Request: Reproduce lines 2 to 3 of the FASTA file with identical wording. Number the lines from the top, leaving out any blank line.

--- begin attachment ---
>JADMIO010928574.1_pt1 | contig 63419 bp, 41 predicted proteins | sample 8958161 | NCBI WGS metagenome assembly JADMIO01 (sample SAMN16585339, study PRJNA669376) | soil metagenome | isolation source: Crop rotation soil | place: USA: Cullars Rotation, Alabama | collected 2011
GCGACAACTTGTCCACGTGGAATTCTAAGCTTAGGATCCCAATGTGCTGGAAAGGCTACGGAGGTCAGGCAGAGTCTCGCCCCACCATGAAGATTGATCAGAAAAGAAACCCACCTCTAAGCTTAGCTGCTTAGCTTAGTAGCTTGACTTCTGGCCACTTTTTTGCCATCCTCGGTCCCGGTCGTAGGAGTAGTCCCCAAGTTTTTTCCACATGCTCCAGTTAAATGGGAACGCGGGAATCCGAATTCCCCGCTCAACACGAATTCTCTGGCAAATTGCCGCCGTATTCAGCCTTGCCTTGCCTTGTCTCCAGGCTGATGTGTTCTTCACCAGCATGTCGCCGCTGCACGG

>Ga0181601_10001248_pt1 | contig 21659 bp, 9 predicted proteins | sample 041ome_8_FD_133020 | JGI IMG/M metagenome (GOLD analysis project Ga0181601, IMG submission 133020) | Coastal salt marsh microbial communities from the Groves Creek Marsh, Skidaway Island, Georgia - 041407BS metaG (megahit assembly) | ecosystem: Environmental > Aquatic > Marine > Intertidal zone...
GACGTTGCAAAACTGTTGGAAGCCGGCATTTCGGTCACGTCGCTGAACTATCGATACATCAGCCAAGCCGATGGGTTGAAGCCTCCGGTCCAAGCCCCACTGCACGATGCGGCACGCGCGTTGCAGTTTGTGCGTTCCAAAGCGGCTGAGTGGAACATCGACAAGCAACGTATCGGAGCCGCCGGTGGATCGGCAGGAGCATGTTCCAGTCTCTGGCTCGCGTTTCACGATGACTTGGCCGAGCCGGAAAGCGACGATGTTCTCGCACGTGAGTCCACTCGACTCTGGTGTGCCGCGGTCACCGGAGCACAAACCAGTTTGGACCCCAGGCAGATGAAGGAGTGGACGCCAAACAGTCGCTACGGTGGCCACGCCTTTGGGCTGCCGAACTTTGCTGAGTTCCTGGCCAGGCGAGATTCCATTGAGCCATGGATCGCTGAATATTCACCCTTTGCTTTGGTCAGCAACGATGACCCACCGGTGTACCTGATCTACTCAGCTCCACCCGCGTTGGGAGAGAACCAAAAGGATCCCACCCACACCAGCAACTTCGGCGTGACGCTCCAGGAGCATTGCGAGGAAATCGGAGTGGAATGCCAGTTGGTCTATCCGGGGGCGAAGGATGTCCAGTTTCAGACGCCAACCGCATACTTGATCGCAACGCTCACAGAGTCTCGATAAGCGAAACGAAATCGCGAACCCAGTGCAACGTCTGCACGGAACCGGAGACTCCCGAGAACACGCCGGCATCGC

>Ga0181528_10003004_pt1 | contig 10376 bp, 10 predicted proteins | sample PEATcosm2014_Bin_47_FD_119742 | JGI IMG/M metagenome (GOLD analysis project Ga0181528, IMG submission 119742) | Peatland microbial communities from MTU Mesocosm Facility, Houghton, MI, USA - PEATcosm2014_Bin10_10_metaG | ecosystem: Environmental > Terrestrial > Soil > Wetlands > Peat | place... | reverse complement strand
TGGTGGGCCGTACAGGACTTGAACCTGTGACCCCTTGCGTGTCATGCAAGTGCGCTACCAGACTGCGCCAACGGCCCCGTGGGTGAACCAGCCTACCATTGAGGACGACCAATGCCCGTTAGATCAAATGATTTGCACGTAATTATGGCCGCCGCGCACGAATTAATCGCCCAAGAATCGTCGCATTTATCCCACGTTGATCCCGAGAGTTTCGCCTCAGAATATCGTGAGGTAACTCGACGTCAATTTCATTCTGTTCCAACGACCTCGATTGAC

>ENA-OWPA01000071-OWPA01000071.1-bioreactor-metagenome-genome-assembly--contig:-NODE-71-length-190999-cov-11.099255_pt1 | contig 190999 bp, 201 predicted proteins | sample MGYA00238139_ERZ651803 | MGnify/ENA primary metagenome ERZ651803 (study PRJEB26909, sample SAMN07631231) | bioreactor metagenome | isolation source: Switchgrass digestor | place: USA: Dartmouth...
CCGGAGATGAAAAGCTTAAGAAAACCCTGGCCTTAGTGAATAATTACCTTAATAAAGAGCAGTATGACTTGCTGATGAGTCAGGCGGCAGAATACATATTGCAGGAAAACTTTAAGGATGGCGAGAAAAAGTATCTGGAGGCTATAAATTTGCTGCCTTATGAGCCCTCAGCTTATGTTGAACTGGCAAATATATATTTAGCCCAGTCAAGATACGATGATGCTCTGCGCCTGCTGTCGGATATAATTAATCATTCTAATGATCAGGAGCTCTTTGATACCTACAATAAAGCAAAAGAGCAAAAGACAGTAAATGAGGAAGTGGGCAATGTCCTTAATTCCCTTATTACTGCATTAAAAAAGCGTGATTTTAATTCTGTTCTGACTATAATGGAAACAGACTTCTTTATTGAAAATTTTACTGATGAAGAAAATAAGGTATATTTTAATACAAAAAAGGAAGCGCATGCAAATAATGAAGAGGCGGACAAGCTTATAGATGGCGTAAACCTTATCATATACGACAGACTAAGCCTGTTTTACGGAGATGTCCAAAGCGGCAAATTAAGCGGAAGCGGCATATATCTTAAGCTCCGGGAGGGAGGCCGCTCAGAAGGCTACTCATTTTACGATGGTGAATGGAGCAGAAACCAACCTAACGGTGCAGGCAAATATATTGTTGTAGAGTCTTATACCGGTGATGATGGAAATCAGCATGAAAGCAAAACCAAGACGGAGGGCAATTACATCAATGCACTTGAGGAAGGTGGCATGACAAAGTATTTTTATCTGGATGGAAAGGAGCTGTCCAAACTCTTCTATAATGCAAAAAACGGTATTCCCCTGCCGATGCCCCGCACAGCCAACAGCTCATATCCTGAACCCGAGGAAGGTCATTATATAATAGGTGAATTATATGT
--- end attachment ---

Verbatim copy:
GCGACAACTTGTCCACGTGGAATTCTAAGCTTAGGATCCCAATGTGCTGGAAAGGCTACGGAGGTCAGGCAGAGTCTCGCCCCACCATGAAGATTGATCAGAAAAGAAACCCACCTCTAAGCTTAGCTGCTTAGCTTAGTAGCTTGACTTCTGGCCACTTTTTTGCCATCCTCGGTCCCGGTCGTAGGAGTAGTCCCCAAGTTTTTTCCACATGCTCCAGTTAAATGGGAACGCGGGAATCCGAATTCCCCGCTCAACACGAATTCTCTGGCAAATTGCCGCCGTATTCAGCCTTGCCTTGCCTTGTCTCCAGGCTGATGTGTTCTTCACCAGCATGTCGCCGCTGCACGG

>Ga0181601_10001248_pt1 | contig 21659 bp, 9 predicted proteins | sample 041ome_8_FD_133020 | JGI IMG/M metagenome (GOLD analysis project Ga0181601, IMG submission 133020) | Coastal salt marsh microbial communities from the Groves Creek Marsh, Skidaway Island, Georgia - 041407BS metaG (megahit assembly) | ecosystem: Environmental > Aquatic > Marine > Intertidal zone...